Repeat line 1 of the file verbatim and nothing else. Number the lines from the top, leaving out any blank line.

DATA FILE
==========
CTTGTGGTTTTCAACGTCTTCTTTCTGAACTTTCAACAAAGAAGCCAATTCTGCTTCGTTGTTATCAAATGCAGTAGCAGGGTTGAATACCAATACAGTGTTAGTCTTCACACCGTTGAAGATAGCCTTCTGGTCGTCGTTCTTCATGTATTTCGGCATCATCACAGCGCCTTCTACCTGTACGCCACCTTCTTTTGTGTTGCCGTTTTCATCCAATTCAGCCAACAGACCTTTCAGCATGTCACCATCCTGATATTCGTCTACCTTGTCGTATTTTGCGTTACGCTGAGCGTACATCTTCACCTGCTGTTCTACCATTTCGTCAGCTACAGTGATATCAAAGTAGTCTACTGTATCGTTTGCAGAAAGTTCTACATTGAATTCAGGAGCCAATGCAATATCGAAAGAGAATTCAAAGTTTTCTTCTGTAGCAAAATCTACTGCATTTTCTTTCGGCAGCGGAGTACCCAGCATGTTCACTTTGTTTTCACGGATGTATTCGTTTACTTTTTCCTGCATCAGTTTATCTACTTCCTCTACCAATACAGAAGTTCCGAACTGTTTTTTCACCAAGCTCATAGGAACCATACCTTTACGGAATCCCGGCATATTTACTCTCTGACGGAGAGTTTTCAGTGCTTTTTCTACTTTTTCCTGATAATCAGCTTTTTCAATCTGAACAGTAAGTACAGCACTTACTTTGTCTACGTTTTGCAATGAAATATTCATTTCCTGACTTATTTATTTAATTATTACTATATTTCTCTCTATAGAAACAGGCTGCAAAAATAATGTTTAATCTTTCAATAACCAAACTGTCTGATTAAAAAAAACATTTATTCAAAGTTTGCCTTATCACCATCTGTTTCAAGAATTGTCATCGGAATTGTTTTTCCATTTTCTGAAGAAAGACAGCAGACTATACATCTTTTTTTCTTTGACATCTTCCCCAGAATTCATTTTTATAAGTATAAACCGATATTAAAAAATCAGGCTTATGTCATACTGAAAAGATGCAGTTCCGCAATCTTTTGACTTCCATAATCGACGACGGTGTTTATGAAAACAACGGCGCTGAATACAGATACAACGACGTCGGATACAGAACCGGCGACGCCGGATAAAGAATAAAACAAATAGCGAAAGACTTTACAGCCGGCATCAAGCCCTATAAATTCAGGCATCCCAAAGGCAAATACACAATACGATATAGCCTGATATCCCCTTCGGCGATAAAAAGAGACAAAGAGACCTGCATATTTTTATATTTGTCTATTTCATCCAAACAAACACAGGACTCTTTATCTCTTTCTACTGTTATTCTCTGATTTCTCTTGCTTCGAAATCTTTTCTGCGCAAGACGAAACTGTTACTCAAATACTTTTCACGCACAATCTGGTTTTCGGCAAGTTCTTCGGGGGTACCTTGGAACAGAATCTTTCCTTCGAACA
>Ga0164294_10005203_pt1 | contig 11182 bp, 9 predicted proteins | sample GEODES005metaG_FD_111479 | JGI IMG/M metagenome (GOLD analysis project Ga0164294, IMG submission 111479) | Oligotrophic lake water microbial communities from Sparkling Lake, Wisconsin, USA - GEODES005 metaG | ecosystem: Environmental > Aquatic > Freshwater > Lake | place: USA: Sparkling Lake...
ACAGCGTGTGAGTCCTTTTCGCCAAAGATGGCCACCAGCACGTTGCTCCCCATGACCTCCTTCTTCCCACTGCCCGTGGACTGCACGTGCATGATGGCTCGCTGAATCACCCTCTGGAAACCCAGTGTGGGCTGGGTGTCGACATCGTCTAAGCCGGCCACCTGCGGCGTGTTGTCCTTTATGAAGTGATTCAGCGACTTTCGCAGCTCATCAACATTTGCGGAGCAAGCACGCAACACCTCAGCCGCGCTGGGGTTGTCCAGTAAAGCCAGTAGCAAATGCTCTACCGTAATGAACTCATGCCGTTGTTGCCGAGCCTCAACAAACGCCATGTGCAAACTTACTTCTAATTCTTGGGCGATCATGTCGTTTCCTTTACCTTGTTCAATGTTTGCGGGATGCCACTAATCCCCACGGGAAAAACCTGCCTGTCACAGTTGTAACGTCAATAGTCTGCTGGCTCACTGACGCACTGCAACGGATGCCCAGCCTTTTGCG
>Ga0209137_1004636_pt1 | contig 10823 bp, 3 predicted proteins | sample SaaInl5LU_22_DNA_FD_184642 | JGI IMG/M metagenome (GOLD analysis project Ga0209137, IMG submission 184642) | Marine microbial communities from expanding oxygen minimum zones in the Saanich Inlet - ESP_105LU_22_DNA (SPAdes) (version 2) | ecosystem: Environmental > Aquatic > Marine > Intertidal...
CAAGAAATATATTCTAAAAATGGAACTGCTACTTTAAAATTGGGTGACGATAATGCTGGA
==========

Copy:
CTTGTGGTTTTCAACGTCTTCTTTCTGAACTTTCAACAAAGAAGCCAATTCTGCTTCGTTGTTATCAAATGCAGTAGCAGGGTTGAATACCAATACAGTGTTAGTCTTCACACCGTTGAAGATAGCCTTCTGGTCGTCGTTCTTCATGTATTTCGGCATCATCACAGCGCCTTCTACCTGTACGCCACCTTCTTTTGTGTTGCCGTTTTCATCCAATTCAGCCAACAGACCTTTCAGCATGTCACCATCCTGATATTCGTCTACCTTGTCGTATTTTGCGTTACGCTGAGCGTACATCTTCACCTGCTGTTCTACCATTTCGTCAGCTACAGTGATATCAAAGTAGTCTACTGTATCGTTTGCAGAAAGTTCTACATTGAATTCAGGAGCCAATGCAATATCGAAAGAGAATTCAAAGTTTTCTTCTGTAGCAAAATCTACTGCATTTTCTTTCGGCAGCGGAGTACCCAGCATGTTCACTTTGTTTTCACGGATGTATTCGTTTACTTTTTCCTGCATCAGTTTATCTACTTCCTCTACCAATACAGAAGTTCCGAACTGTTTTTTCACCAAGCTCATAGGAACCATACCTTTACGGAATCCCGGCATATTTACTCTCTGACGGAGAGTTTTCAGTGCTTTTTCTACTTTTTCCTGATAATCAGCTTTTTCAATCTGAACAGTAAGTACAGCACTTACTTTGTCTACGTTTTGCAATGAAATATTCATTTCCTGACTTATTTATTTAATTATTACTATATTTCTCTCTATAGAAACAGGCTGCAAAAATAATGTTTAATCTTTCAATAACCAAACTGTCTGATTAAAAAAAACATTTATTCAAAGTTTGCCTTATCACCATCTGTTTCAAGAATTGTCATCGGAATTGTTTTTCCATTTTCTGAAGAAAGACAGCAGACTATACATCTTTTTTTCTTTGACATCTTCCCCAGAATTCATTTTTATAAGTATAAACCGATATTAAAAAATCAGGCTTATGTCATACTGAAAAGATGCAGTTCCGCAATCTTTTGACTTCCATAATCGACGACGGTGTTTATGAAAACAACGGCGCTGAATACAGATACAACGACGTCGGATACAGAACCGGCGACGCCGGATAAAGAATAAAACAAATAGCGAAAGACTTTACAGCCGGCATCAAGCCCTATAAATTCAGGCATCCCAAAGGCAAATACACAATACGATATAGCCTGATATCCCCTTCGGCGATAAAAAGAGACAAAGAGACCTGCATATTTTTATATTTGTCTATTTCATCCAAACAAACACAGGACTCTTTATCTCTTTCTACTGTTATTCTCTGATTTCTCTTGCTTCGAAATCTTTTCTGCGCAAGACGAAACTGTTACTCAAATACTTTTCACGCACAATCTGGTTTTCGGCAAGTTCTTCGGGGGTACCTTGGAACAGAATCTTTCCTTCGAACA